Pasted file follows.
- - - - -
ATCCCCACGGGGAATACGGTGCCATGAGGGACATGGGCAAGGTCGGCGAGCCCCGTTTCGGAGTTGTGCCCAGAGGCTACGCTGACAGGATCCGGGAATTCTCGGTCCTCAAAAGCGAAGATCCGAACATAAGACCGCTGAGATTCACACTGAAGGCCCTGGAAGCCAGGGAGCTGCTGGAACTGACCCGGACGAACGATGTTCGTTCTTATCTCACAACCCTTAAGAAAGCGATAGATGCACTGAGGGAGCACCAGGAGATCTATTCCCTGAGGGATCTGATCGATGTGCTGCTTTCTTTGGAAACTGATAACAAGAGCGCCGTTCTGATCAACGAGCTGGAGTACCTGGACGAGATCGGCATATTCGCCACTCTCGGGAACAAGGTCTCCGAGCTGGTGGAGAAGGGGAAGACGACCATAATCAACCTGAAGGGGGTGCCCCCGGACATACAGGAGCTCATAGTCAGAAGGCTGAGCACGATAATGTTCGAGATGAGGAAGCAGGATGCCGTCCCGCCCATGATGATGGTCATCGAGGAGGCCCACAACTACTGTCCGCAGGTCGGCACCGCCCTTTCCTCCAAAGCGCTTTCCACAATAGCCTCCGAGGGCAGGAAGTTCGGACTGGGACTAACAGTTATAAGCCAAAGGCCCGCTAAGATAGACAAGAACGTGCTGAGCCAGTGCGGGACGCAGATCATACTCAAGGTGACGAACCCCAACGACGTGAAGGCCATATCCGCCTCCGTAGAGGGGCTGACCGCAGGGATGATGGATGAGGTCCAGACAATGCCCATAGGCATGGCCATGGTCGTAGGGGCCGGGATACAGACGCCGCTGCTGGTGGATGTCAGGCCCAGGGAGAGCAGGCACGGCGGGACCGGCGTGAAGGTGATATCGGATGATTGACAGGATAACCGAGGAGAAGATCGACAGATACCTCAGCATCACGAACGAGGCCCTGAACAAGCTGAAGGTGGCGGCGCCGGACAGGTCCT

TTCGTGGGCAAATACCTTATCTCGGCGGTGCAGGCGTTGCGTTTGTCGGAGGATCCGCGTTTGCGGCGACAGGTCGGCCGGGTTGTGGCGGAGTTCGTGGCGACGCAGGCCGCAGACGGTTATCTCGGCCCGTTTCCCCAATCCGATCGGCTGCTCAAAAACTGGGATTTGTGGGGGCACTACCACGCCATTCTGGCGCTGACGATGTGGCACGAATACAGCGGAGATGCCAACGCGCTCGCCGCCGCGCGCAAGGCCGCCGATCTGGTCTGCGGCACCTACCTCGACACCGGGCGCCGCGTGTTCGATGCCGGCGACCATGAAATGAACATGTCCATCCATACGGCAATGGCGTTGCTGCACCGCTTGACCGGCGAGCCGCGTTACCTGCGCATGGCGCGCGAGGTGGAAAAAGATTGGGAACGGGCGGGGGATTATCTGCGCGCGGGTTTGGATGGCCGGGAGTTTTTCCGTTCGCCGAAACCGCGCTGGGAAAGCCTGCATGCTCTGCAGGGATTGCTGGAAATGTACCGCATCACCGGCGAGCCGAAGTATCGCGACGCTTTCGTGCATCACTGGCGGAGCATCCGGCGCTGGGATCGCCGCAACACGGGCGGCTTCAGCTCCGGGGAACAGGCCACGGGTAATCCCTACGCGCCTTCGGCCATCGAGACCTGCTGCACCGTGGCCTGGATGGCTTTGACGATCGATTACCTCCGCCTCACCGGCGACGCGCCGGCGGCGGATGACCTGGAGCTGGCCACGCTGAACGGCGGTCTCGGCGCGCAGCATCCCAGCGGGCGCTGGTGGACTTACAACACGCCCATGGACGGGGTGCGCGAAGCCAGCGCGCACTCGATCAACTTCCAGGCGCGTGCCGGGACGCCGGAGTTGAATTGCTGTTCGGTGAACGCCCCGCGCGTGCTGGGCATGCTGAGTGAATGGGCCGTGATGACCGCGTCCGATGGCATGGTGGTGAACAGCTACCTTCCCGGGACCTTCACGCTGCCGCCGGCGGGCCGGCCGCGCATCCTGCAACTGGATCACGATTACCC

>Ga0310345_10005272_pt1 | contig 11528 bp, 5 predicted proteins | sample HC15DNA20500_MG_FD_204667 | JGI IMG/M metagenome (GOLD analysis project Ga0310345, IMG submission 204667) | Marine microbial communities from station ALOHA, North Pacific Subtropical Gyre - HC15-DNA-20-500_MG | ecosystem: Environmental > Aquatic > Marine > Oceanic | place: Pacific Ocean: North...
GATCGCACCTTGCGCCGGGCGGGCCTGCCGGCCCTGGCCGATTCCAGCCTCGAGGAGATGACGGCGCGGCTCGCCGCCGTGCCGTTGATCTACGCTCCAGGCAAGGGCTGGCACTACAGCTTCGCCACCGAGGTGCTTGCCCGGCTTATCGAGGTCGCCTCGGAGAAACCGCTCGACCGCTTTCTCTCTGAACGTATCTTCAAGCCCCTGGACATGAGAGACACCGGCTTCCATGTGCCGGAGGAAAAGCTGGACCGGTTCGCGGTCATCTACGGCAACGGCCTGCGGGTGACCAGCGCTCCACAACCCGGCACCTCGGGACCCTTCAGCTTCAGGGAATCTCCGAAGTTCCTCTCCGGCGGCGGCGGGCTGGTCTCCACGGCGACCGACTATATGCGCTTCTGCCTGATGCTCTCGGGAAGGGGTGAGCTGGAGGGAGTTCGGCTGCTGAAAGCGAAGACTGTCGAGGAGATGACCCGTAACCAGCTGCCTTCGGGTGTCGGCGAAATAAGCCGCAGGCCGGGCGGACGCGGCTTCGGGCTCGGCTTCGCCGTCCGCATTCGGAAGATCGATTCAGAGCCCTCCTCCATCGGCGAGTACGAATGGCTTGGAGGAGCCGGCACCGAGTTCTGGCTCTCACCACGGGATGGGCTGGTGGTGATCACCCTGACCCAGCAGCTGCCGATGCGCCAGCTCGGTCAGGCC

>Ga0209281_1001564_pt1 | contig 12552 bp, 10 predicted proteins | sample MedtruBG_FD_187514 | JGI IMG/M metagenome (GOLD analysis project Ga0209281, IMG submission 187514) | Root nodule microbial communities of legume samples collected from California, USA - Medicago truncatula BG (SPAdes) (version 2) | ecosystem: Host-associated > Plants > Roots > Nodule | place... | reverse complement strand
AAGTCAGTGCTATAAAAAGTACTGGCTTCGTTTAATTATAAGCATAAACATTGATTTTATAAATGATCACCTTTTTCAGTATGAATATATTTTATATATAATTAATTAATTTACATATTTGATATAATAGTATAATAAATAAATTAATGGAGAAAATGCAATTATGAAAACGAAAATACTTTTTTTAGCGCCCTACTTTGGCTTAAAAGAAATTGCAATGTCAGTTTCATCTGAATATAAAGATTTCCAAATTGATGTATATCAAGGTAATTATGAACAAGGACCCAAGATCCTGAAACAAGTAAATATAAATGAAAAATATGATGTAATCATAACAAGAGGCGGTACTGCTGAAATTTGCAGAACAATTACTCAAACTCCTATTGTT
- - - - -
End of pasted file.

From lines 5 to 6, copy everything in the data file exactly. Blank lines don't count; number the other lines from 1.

>Ga0209281_1001564_pt1 | contig 12552 bp, 10 predicted proteins | sample MedtruBG_FD_187514 | JGI IMG/M metagenome (GOLD analysis project Ga0209281, IMG submission 187514) | Root nodule microbial communities of legume samples collected from California, USA - Medicago truncatula BG (SPAdes) (version 2) | ecosystem: Host-associated > Plants > Roots > Nodule | place... | reverse complement strand
AAGTCAGTGCTATAAAAAGTACTGGCTTCGTTTAATTATAAGCATAAACATTGATTTTATAAATGATCACCTTTTTCAGTATGAATATATTTTATATATAATTAATTAATTTACATATTTGATATAATAGTATAATAAATAAATTAATGGAGAAAATGCAATTATGAAAACGAAAATACTTTTTTTAGCGCCCTACTTTGGCTTAAAAGAAATTGCAATGTCAGTTTCATCTGAATATAAAGATTTCCAAATTGATGTATATCAAGGTAATTATGAACAAGGACCCAAGATCCTGAAACAAGTAAATATAAATGAAAAATATGATGTAATCATAACAAGAGGCGGTACTGCTGAAATTTGCAGAACAATTACTCAAACTCCTATTGTT